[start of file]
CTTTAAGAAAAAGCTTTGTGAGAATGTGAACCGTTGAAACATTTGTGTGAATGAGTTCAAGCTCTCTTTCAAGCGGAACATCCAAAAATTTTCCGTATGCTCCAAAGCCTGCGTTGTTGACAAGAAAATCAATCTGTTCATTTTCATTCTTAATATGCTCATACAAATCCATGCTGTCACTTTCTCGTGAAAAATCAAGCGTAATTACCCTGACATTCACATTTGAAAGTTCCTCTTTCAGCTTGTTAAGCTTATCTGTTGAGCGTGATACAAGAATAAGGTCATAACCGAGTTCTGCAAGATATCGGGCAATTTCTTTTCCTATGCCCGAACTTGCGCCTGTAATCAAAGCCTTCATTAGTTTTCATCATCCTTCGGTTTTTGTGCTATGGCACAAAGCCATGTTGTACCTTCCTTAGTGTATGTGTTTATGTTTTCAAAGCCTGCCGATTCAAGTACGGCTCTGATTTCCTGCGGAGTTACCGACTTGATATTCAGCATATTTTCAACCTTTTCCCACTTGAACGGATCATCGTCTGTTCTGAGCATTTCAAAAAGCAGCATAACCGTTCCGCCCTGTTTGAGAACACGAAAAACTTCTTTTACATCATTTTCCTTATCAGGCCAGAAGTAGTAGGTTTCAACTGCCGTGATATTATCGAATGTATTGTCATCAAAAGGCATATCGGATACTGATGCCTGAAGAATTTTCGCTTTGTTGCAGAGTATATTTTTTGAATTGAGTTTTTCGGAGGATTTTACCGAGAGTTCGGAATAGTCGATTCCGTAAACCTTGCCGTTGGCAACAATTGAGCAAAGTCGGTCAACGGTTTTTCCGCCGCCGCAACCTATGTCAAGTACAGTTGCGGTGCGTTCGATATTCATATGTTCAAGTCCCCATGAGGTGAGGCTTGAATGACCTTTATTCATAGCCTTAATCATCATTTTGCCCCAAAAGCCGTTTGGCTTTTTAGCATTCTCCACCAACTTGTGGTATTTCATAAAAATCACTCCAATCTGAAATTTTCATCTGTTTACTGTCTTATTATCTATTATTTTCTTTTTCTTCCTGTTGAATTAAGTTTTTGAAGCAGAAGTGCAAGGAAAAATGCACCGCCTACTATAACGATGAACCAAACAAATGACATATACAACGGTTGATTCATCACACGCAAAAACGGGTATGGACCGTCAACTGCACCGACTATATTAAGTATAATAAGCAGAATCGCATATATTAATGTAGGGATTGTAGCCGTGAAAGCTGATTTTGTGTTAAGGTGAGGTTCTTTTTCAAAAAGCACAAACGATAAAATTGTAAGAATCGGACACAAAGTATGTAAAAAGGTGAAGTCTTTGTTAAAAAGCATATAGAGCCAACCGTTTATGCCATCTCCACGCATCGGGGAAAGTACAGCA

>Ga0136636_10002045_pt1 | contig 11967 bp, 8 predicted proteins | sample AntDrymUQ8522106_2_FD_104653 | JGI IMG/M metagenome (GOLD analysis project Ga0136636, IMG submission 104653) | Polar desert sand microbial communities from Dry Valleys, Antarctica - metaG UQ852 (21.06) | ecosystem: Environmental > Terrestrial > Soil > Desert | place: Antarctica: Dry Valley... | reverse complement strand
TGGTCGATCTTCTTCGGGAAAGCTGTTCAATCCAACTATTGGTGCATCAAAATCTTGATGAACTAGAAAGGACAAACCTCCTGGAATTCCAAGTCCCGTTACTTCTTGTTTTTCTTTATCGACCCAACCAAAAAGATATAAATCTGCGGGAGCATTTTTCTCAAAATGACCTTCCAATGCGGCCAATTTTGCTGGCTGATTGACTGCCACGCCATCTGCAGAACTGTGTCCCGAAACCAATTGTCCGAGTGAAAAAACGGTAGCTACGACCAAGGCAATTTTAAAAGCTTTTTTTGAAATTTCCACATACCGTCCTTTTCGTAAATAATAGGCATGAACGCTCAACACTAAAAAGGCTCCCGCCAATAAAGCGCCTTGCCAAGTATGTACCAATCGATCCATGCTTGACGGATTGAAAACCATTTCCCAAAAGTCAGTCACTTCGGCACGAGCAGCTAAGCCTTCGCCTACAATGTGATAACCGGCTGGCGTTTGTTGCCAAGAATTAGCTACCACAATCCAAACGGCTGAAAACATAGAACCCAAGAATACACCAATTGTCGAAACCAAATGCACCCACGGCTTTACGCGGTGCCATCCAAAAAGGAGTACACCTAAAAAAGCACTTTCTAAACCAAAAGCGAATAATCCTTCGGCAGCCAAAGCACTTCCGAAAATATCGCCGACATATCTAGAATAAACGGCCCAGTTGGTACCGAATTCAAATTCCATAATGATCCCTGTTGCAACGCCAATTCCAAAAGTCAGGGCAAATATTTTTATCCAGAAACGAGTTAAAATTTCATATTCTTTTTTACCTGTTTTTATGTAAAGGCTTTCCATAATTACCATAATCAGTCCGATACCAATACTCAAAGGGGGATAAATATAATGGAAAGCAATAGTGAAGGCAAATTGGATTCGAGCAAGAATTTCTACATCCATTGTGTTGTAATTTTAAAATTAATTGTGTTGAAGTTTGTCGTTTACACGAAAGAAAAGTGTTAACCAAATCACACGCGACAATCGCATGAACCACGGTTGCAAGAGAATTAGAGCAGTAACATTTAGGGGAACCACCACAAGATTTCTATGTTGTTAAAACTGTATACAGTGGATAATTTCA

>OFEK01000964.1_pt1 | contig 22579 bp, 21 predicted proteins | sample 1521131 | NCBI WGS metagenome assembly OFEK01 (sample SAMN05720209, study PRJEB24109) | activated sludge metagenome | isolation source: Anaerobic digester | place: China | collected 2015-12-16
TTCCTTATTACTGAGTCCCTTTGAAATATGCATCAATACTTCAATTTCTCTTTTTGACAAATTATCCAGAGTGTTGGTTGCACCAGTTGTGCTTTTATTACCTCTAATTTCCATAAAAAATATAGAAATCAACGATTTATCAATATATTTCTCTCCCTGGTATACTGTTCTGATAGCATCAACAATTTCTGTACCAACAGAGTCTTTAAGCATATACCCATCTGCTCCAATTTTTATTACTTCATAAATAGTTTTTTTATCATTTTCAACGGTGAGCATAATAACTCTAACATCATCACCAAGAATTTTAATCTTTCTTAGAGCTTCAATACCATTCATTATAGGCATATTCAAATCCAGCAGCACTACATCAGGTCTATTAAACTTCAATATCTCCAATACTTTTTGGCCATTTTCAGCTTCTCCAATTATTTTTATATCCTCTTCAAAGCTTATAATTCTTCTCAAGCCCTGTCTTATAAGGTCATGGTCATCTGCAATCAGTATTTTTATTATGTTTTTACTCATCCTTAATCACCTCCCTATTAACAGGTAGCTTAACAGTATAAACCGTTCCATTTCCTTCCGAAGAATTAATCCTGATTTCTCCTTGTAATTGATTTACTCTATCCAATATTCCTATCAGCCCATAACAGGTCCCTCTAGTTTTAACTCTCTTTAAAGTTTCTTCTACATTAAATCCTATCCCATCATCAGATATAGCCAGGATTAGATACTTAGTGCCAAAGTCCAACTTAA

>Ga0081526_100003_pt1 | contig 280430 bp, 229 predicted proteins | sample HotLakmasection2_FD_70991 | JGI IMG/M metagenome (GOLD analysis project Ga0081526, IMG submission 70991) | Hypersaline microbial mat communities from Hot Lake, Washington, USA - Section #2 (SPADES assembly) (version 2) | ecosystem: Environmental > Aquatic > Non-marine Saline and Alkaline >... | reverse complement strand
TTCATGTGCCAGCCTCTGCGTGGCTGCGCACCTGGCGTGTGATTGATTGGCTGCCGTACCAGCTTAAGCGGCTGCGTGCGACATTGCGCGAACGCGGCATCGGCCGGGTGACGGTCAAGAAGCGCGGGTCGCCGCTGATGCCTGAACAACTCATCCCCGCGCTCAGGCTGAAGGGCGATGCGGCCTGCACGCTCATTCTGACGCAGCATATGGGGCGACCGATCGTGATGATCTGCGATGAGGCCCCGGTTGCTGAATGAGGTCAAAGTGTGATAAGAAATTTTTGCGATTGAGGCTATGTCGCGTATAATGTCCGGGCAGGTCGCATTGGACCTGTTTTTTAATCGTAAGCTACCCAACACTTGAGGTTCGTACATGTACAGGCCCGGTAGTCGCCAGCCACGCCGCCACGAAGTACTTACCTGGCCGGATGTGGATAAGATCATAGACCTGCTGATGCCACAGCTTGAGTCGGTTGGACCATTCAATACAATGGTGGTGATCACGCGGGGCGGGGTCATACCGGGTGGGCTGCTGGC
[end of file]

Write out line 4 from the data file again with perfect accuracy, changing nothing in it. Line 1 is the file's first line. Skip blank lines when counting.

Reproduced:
>OFEK01000964.1_pt1 | contig 22579 bp, 21 predicted proteins | sample 1521131 | NCBI WGS metagenome assembly OFEK01 (sample SAMN05720209, study PRJEB24109) | activated sludge metagenome | isolation source: Anaerobic digester | place: China | collected 2015-12-16